Your Child and the Internet – How Do You Handle it?

Growing up in the 2010s

Lately, I realized that the internet will be a large part of our child’s life. For one thing, if his father has anything to say about it, he’ll have a domain registered for his name as soon as we settle on it. Not to mention twitter and flickr accounts.

Personal blogs and online video make it possible for records of his life to be available to the public before he can talk. Not just basic info like address, age and names of family members, but his likes, dislikes, moods, music tastes, activities, personal photo collection and (for some) a record of his online purchases.

Is it Safe to Give Your Child an Online Presence?

Are parents concerned about internet privacy regarding their children, when millions of people can view their home videos? And here’s some unfounded paranoia to chew on – do you remember Red Dragon, when the psychopath uses home videos to scope out people’s lives and homes in order to break in and stick mirror glass in the eyes of their corpses?

This doesn’t even take into account your kids’ own posts, when they are old enough for MySpace profiles and Facebook stalkers. I like to believe in the basic goodness of the human race, but I also realize that the Amber Alert stickers in retail windows are not just there for decoration.

The More You Know

What about the things your child can read about? Sure, there are privacy settings for both incoming & outgoing information. But this is the internet. I’m fully expecting our child’s hacking abilities to surpass my husband’s ability to construct blocks at about 13, maybe sooner. In fact, I will probably be offended if he is not this precocious.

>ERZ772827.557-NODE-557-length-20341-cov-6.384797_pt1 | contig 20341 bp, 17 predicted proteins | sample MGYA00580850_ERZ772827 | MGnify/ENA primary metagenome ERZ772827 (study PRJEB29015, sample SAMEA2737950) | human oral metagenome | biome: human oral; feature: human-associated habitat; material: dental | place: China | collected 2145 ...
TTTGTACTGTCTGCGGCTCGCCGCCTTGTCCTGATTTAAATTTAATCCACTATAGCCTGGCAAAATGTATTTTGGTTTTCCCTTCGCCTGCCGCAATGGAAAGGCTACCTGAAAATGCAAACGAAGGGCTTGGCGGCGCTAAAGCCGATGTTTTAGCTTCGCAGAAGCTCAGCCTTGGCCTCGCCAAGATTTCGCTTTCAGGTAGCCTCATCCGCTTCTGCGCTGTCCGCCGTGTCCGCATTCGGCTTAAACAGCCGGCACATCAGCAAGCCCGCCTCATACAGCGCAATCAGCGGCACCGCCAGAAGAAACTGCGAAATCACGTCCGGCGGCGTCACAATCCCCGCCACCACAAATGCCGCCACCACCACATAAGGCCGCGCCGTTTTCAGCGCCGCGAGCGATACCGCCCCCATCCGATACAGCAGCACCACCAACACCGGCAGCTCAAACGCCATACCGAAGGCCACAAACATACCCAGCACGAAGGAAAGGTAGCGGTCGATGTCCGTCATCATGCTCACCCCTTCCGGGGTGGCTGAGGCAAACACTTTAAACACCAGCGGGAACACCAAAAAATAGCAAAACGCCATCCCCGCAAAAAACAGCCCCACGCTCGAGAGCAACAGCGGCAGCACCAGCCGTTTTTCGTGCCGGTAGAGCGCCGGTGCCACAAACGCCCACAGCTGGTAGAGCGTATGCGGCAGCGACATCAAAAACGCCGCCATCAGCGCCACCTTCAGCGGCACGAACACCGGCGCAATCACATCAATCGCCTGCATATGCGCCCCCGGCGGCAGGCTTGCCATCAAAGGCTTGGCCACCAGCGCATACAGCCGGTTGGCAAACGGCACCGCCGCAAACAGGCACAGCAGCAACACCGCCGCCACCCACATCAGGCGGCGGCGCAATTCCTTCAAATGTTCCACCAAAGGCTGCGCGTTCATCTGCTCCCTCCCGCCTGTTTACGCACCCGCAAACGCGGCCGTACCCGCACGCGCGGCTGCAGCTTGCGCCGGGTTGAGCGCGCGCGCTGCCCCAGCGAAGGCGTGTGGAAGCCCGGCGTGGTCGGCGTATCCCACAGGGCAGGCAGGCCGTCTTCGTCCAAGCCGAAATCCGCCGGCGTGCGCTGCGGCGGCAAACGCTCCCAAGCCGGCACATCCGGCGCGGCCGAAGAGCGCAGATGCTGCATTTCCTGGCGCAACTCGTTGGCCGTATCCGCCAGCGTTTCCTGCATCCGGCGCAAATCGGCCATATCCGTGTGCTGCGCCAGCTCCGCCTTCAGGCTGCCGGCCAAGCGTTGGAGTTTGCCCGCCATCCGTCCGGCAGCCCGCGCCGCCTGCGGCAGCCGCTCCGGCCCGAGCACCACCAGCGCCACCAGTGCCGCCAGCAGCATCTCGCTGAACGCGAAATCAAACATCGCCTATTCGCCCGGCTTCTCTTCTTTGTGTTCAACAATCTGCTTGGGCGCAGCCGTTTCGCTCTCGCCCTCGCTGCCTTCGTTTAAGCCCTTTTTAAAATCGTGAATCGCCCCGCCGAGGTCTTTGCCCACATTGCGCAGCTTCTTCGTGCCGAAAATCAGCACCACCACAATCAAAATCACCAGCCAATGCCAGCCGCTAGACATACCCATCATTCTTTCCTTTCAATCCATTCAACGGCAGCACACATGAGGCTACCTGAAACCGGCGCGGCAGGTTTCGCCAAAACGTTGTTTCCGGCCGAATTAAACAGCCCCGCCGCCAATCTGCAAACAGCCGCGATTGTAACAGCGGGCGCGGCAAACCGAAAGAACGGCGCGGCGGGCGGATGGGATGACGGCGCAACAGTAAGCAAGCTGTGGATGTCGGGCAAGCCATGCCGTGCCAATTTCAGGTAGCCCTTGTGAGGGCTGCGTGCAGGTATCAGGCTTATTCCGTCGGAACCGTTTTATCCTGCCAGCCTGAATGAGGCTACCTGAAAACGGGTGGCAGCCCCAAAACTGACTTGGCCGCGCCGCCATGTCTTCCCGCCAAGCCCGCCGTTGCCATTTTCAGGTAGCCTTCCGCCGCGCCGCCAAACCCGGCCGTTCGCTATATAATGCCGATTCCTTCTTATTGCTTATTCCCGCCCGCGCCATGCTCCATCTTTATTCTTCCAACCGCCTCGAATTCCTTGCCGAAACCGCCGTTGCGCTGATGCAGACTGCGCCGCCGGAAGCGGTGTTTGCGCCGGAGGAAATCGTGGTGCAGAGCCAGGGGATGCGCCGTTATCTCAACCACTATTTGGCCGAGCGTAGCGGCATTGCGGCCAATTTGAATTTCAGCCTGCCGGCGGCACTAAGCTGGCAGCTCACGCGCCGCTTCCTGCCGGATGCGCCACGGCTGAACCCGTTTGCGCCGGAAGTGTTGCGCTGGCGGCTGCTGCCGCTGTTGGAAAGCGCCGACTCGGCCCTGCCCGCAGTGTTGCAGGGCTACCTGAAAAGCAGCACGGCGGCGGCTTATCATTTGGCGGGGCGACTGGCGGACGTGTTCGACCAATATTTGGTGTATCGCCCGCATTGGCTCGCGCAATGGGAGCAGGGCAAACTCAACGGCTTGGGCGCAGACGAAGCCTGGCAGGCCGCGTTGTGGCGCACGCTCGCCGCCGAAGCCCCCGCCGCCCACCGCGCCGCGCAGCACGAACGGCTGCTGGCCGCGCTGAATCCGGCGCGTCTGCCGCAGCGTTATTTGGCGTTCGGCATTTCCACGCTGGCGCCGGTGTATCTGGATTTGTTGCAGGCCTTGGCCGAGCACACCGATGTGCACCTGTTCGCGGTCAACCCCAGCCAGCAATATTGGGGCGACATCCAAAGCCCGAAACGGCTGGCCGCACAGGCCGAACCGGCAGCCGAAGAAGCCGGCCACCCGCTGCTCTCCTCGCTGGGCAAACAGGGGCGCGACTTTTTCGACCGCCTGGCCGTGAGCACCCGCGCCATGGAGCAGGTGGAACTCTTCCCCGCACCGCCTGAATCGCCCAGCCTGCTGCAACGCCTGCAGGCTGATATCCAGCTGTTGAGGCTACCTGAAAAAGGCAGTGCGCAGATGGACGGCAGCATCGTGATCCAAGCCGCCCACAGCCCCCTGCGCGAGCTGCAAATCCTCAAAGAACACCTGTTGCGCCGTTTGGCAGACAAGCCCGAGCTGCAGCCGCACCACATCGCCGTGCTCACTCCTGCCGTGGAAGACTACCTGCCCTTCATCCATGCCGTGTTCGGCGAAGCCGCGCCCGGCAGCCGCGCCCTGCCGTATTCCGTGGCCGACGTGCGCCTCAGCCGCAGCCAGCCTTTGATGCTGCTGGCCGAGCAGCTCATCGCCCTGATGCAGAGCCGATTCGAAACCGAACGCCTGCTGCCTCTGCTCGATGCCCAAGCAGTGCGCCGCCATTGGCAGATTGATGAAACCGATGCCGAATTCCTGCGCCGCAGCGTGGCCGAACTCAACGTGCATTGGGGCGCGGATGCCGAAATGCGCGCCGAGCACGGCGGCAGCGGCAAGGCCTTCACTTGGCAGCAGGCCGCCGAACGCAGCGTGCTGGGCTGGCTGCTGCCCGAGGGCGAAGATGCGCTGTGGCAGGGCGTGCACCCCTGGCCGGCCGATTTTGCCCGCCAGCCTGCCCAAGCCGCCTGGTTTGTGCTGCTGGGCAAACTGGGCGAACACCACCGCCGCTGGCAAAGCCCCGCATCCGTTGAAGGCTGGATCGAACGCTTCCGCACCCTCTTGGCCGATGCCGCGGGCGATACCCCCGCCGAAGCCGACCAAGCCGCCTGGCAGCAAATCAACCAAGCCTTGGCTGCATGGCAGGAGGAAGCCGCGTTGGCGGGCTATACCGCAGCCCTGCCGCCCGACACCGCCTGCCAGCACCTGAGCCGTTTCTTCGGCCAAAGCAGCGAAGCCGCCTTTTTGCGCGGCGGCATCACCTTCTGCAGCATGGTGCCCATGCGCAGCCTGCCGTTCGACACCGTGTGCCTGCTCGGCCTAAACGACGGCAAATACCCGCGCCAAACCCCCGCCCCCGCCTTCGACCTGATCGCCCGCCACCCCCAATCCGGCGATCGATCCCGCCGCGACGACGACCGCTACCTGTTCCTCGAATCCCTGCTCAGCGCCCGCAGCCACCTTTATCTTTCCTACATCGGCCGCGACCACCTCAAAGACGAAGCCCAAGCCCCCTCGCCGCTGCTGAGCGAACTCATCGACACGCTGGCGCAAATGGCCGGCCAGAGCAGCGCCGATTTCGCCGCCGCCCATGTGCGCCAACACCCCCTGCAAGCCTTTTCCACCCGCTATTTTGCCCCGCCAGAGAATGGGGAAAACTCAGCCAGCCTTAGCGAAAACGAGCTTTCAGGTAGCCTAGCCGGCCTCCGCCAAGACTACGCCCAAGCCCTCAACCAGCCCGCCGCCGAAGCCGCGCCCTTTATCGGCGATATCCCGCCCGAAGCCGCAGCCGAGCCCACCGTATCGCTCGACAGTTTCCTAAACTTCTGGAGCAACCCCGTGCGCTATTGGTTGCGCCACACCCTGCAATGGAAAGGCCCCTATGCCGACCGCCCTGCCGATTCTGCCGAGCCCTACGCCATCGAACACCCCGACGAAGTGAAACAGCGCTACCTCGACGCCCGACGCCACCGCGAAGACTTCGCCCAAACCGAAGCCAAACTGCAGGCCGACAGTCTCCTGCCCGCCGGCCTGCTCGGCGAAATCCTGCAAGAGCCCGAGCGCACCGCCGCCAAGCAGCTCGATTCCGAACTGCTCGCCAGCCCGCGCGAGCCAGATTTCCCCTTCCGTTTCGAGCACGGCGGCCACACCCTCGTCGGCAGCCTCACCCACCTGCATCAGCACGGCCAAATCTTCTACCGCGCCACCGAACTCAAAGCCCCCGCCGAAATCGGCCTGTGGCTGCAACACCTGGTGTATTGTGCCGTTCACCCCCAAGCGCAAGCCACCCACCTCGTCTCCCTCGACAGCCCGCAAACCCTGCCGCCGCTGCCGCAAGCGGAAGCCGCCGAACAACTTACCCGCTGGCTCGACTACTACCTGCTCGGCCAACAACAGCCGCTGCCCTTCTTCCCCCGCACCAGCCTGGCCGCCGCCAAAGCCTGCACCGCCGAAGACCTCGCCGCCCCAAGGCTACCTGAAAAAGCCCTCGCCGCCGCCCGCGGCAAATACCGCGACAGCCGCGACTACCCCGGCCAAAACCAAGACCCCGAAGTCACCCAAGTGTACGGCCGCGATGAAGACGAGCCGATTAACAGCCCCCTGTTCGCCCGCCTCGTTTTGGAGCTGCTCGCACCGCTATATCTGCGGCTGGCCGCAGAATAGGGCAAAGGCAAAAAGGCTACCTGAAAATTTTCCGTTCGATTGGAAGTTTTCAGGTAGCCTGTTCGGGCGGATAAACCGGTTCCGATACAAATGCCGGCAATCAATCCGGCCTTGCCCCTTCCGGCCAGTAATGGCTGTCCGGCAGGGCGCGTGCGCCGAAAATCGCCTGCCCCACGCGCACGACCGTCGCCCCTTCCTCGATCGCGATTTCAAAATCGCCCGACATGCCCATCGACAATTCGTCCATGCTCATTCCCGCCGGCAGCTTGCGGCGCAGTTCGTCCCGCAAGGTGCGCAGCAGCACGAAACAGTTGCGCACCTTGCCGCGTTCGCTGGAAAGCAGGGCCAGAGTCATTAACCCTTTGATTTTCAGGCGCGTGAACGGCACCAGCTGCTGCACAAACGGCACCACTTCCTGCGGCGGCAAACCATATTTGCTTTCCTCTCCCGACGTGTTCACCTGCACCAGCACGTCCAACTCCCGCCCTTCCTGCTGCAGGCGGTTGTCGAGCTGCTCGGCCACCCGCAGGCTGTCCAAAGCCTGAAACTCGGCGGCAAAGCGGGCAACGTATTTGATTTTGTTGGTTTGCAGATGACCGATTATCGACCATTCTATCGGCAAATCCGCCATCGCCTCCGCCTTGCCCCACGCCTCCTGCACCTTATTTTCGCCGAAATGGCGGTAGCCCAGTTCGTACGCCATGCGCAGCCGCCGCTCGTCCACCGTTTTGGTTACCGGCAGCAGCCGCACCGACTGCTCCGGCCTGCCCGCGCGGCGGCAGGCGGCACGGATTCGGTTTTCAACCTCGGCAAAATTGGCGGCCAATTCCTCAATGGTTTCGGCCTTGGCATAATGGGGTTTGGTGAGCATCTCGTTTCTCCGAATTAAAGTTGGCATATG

But, You Guys Do It

Then there’s the hypocrisy factor. Jon and I work on computers all day and then come home and interact online through Twitter or blogs or World of Warcraft for the next 6 hours. Granted, this will change somewhat when we have a baby. But we still spend a lot of our time online, for our day jobs, web design/consulting, and entertainment, so how fair is it to excessively restrict our son’s time online?

Parents, Any Advice?

What do other parents do about this? If you have a young child, what steps do you take to filter the influx of information, to share with an online community but not risk your family’s safety, and to prevent your child from being completely addicted to the internet?

I’ve heard there are blocks you can set up, and internet usage cards, but it IS the internet. Part of the fun of it is that you can find just about anything if you know how to look.

These issues are legit concerns for us, and for any other parent with computers in the house and a Comcast account. We realize that we might be more tech-oriented than some households, due to our backgrounds and preferences, but going from the numerous photos of children I see on Flickr, blogs, YouTube, etc., we’re not alone.

Parents, how do you handle this?

5 Comments

  1. Thank you for your input. Giving your kids an alternative solution to being online by doing things with them is a great way to handle this issue, thank you.

    Re: setting up a fake account, that's an idea. :-P Hopefully it won't come to that, what with the web-cam/microchip we'll implant in his brain at birth. :-)

  2. One thing to keep in mind is that you still have a while before you have to make some of these decisions. Another thing to keep in mind is that you don't even know your child yet. After your child's is born, you will start to learn more about their personality, likes and dislikes, and you'll develop your own parenting style. At that time you can figure out a computer/online strategy that works for them. Of course, it's a good idea to start thinking about it now, but don't think that you need to have it all figured out by the day your baby is born. :-)